The Oasis is another step up in specs, functionality and included goodies. The backlight has a more even feel to it as it seems to adjust to the light around it. Like the Paperwhite, while an inch larger, the screen is very easy to read and is easy on your eyes in varying light conditions. The other immediate difference the Oasis has over the base Kindle and Paperwhite is that the package includes a cover.
Where the Oasis varies greatly from a technical standpoint is the main selling point — the IPX8 waterproof rating means you can read safely in the bathtub or swimming pool without fear of killing your kindle if you drop it. This means that the device not only responds to the screen tap for page changes, but there are also physical buttons to change pages as well. There’s a lot to like and some lovely bonuses in the Kindle Oasis, but I’m just not sure it’s worth the $389 vs the Paperwhite at $179 unless you need that waterproof spec.
There’s several likes for the Oasis that Jo brought up both generally and compared to the other models. The change page buttons are “nice to have” but with the touch screen, not necessary unless you’re using them in a water setting like a pool or bath. The other real bonus here for someone who reads a lot is the charging plug being on the top edge of the device rather than the bottom. This removes the aggravation of the cable catching your clothing or generally getting in the way while you read.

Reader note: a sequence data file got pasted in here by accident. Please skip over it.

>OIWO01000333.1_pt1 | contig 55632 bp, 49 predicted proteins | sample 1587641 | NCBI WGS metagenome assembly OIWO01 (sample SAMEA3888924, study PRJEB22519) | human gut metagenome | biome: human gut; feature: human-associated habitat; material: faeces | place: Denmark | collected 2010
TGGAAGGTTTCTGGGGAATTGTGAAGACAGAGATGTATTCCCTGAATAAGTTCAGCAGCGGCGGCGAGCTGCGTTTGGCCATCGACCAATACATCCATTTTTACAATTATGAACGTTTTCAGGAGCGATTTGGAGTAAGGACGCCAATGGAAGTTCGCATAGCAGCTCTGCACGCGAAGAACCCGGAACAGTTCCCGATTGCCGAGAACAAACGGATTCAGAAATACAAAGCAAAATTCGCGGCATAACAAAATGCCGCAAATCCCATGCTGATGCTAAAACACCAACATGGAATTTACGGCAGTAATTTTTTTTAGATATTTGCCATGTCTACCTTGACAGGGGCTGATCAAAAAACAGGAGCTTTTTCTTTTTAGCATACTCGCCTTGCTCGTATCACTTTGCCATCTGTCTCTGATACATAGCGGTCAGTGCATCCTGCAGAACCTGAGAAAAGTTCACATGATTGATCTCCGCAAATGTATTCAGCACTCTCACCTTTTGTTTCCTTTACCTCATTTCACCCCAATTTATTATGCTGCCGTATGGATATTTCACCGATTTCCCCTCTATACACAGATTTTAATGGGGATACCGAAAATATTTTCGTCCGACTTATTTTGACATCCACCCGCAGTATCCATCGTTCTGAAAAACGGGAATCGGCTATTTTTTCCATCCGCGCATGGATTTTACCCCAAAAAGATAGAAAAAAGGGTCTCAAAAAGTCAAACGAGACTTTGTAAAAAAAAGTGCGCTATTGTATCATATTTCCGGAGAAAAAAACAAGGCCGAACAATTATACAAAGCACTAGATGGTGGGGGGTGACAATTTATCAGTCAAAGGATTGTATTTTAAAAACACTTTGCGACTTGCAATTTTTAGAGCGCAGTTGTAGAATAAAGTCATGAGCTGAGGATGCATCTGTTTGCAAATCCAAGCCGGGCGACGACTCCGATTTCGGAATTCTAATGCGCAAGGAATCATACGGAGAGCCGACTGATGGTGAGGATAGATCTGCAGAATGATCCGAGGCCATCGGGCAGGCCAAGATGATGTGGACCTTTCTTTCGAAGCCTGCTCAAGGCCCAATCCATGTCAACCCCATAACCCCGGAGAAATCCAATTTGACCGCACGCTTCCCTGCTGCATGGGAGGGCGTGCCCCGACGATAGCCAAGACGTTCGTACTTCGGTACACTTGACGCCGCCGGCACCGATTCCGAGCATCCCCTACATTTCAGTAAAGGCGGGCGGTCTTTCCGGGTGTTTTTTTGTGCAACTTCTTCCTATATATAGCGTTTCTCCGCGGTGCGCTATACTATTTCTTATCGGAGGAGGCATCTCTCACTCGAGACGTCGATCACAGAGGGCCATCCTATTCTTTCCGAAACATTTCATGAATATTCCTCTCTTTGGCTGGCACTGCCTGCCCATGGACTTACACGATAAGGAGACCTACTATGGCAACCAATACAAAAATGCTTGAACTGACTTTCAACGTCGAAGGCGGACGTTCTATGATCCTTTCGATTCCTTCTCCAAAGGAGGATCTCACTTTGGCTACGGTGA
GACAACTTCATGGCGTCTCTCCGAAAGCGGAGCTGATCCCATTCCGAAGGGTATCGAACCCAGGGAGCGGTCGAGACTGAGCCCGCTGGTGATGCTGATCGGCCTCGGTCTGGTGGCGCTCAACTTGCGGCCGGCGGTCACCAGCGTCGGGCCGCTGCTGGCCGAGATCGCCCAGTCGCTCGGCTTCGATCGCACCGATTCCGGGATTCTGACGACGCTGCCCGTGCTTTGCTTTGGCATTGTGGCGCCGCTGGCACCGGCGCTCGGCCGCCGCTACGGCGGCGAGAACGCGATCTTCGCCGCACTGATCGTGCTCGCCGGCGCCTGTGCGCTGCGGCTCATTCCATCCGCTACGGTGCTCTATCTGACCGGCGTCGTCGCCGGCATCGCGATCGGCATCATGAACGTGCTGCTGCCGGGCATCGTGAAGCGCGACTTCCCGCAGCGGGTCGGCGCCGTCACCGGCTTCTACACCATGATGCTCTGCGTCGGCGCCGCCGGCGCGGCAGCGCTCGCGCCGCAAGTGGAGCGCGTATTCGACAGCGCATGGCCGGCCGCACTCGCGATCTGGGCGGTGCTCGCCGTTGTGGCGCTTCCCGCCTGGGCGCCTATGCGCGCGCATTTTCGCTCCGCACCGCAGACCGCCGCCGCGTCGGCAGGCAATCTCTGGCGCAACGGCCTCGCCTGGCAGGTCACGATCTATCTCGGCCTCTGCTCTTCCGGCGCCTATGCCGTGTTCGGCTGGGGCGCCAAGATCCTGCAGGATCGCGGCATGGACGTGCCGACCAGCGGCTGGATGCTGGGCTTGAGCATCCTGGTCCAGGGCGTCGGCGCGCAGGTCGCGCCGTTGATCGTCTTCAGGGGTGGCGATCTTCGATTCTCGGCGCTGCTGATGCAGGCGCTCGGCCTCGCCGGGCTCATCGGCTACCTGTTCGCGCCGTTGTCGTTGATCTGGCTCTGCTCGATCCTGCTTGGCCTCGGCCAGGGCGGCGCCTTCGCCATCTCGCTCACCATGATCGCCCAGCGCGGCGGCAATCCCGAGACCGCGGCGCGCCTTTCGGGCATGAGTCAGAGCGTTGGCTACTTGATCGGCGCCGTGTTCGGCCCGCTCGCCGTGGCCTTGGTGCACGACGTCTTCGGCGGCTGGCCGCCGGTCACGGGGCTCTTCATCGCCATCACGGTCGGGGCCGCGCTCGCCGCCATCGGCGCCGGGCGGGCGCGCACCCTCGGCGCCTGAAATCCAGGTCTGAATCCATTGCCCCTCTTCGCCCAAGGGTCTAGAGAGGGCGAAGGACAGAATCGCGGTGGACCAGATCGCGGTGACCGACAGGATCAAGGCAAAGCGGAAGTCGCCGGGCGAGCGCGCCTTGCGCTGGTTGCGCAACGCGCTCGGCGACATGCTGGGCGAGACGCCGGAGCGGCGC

On the downside, when the device is in standby there’s advertising on the screen. The Kindle and Paperwhite both had some pretty images in place and neither of us are really sure why Amazon are selling the Kindle store to someone who has already purchased a Kindle?
With the simplicity of the experience and the devices the beauty of Kindle is that it’s distraction free. When you’re reading, there’s no notifications popping up – no email, just you and your book and I really did love that. The battery life is outstanding and allows users to charge and forget for quite some time, making them extremely useful for commuters who read on the bus or train regularly.
The books are reasonably priced and any of the Kindle models will hold thousands of books, making them a travellers best friend.
I was genuinely and very pleasantly surprised at how much I’ve enjoyed the Kindle experience, there’s a convenience factor that just isn’t there with larger tablets and the ease of use for longer periods on your eyes is mindblowing. The cost is fairly insignificant when compared to other electronic devices and (despite my reservations initially) quite frankly – I’m sold!
The Kindle range offer a cost effective, space efficient way to purchase and carry books that’s easy on your eyes and provides a great user experience. All three can be purchased from Amazon online at $109 for the base model, $179 for the Paperwhite and $389 for the Oasis.